Historically Black colleges and universities are using an influx of Covid relief cash to forgive student balances while recovering from the pandemic.
At least 20 HBCUs have cleared student account balances for the majority of the 2020-2021 academic school year after seeing a 5% drop in enrollment during the pandemic, straining systems already facing historic financial crunches. Administrators said the moves are essential to aid students through the pandemic because graduates of historically Black colleges typically carry more student loans than those who graduate from predominantly White schools.
“We’re aware that the number one reason students don’t return to college, as a whole, is lack of funds—especially at HBCUs,” said Glenda Glover, president of Tennessee State University, which announced Aug. 4 it would clear balances of returning students who were enrolled from spring 2020 to summer 2021.
“At TSU, we have students who are first generation students and Pell [grant] eligible students, so finding funds can be very stressful. We want them to focus on studying and graduating, rather than where they’re going to get the money to do that.”
Many of the HBCUs, including TSU, used funds from the Higher Education Emergency Relief Fund under the Coronavirus Aid, Relief, and Economic Security (CARES) Act, joining other colleges that have erased students’ unpaid balances by using stimulus money during the pandemic. Langston University, Oklahoma’s only HBCU, announced Aug. 6 that it canceled the student account balances during any “pandemic semester.”
Clearing those balances will provide financial relief to many students but won’t affect the debt they owe on student loans, of which the vast majority are disbursed by the federal government.
Biden has canceled $1.5 billion in student loans for specific categories of borrowers, such as those who are disabled, but the administration has balked at making debt forgiveness more widespread.
Advocates hope Black colleges’ experiments in wiping out students’ fees put more pressure on the federal government to reexamine debt forgiveness. The one-time forgiveness isn’t enough to address longstanding racial gaps or level the playing field for Black students.
Nearly three-quarters of Black students typically graduate or leave their institutions with Title IV federal student loan debt, compared to 55% of White students, according to a report from the Roosevelt Institute.
“We’ve been neglected over a period of time by federal and state governments,” said Alabama State University President Quinton Ross.
“While I’m grateful for what we’ve seen from lawmakers since 2020, we’re all just watching to see a full-time commitment because HBCUs have always been low-hanging fruit. It’s a good start, but we’re still watching.”
The Biden administration last week extended a pause on federal student loan payments until Feb. 1. But top lawmakers, including Senate Majority Leader Chuck Schumer, have urged the White House to go further and cancel as much as $50,000 of debt per borrower. Biden has said he doubts the government has the authority to cancel that much debt.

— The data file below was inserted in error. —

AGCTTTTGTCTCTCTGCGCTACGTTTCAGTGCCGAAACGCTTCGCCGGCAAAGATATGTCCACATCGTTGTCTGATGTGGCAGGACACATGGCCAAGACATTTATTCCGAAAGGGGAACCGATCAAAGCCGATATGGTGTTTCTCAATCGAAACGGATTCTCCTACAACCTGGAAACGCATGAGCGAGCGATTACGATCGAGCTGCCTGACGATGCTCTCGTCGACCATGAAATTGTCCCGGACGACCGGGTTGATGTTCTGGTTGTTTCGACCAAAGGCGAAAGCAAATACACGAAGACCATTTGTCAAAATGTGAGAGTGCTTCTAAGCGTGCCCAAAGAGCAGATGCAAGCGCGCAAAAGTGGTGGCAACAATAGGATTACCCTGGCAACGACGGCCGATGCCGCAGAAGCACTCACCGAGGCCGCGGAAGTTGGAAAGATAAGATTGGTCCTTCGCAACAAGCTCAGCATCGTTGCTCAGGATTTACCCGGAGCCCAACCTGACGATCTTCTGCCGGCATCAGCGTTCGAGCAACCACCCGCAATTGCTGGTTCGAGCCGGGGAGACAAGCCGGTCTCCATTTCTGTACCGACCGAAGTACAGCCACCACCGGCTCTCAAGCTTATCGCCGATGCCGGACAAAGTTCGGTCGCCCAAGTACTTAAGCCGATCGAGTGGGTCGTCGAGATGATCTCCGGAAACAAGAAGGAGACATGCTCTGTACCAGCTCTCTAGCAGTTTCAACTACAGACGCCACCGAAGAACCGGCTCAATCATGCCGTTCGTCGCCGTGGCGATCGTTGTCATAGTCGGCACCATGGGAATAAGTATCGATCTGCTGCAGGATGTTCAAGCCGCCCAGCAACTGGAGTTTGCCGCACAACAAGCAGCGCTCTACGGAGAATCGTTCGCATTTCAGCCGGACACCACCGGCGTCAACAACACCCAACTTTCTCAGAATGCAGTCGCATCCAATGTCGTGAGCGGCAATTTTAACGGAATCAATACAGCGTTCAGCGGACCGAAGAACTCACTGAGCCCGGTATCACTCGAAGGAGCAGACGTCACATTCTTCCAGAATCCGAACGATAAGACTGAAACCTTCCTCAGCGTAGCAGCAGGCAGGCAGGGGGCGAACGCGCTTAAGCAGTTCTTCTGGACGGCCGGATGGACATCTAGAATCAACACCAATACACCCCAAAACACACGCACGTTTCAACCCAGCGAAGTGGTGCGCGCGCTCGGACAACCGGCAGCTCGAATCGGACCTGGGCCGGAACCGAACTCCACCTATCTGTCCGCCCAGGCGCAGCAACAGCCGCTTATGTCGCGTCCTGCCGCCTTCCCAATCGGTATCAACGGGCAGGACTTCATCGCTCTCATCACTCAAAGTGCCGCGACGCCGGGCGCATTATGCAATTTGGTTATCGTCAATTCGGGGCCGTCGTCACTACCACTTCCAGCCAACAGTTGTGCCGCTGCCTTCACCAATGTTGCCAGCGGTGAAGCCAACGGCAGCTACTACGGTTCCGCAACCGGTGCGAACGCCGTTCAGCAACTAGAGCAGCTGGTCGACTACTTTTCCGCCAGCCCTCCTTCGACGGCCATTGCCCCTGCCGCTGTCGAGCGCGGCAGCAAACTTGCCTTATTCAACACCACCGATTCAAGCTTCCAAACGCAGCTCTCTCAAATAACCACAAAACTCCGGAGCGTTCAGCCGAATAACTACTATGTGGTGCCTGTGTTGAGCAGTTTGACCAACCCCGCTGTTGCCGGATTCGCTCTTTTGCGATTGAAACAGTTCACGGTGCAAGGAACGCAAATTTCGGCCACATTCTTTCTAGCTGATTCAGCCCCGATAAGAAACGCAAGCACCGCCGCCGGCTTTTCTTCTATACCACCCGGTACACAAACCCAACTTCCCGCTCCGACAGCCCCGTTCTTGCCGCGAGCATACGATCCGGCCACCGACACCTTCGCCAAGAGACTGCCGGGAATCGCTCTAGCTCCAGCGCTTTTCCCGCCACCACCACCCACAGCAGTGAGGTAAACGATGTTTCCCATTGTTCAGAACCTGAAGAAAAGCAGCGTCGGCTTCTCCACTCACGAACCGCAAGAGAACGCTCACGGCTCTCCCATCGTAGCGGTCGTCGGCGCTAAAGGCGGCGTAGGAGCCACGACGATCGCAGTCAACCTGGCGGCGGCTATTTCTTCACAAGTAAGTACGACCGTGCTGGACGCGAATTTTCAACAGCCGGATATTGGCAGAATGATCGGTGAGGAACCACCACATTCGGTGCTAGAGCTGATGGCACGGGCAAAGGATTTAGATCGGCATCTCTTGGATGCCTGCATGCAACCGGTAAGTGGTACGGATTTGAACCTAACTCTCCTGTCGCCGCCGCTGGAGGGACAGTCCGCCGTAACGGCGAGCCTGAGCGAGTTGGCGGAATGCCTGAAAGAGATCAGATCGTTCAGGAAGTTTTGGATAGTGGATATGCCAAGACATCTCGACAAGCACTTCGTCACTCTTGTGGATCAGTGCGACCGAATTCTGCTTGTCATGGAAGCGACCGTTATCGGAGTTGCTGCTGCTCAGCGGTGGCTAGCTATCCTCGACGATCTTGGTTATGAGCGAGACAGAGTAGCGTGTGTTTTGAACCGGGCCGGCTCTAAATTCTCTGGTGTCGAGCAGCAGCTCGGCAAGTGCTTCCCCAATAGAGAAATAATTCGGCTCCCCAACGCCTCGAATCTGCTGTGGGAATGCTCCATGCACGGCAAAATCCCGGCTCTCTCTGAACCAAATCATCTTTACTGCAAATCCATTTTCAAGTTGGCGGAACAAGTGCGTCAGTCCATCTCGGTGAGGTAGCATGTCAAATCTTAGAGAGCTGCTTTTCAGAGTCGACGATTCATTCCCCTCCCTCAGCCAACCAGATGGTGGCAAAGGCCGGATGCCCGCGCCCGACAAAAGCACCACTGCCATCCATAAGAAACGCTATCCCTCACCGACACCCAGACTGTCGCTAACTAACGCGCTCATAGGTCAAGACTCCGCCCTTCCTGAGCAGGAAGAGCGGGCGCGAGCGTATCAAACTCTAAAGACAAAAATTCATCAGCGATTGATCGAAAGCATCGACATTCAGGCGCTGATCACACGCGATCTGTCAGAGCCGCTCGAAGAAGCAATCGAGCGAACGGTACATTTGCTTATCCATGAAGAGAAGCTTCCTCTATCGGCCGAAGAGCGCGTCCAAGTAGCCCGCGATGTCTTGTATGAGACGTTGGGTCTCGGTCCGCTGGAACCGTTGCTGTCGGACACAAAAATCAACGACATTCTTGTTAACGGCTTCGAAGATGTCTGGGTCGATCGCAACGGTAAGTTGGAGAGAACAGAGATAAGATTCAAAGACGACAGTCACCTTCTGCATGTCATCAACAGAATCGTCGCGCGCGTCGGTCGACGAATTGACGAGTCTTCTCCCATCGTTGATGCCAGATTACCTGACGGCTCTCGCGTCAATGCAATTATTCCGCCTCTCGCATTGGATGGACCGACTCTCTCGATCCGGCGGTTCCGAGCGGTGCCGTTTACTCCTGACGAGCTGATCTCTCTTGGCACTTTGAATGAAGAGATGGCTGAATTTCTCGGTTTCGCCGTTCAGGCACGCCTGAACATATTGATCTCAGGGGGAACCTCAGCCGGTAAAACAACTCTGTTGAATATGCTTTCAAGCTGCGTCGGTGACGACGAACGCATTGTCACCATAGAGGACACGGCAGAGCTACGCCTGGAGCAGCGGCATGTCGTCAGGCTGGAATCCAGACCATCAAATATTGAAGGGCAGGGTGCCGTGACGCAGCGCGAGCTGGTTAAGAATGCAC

Most of the fee forgiveness for HBCU students will apply to those enrolled or graduating during pandemic semesters, meaning from spring 2020 until fall 2021.
Wilberforce University, an Ohio HBCU, canceled over $375,000 of student debt from 2020 and 2021 under the Cares Act and with outside funding. Florida Agricultural and Mechanical University (FAMU) announced in July that it spent over $16 million to cover students’ fees, tuition, and unpaid account balances.
The extra federal money is “a great sign and it’s something that was needed,” said William Hudson, FAMU’s vice president of student affairs and enrollment management. “But what we’ve been able to do was just a one-time thing to assist students. For our future students and our current students, there still needs to be an investment, not just in aid, but also infrastructure so they’ll be able to actually attend and stay in college.”
Other HBCUs that canceled student fees include Clark Atlanta University, South Carolina State University, Shaw University, and Delaware State University.
Although these moves are a one-time deal, Wilberforce plans to “evaluate each semester independently” and make any decision that best assists its students, said William Woodson, the school’s senior vice president for finance and administration.
Wanting More From Biden
Some college funding advocates hope the Black colleges’ experiments pressure the Biden administration to reconsider its opposition to widening debt forgiveness plans.
Public four-year HBCUs are more heavily dependent on federal and state legislatures for funding, which accounted for at least 50% of the schools’ overall revenue in 2015, according to a 2019 joint report from the American Council on Education and the United Negro College Fund. In contrast, 38% of overall revenue for predominately White institutions came from federal and state governments.
“What this action tells the president, and what it does for the federal discussion, is really underline one of the most important reasons that we need to cancel student debt—and that is to address the racial equity component,” Cody Hounanian, program director at Student Debt Crisis, said. “I hope this is a very important signal that HBCUs recognize that the student debt cancellation addresses the racial equity component, and the president should listen.” (Courtesy of Bloomberg Law)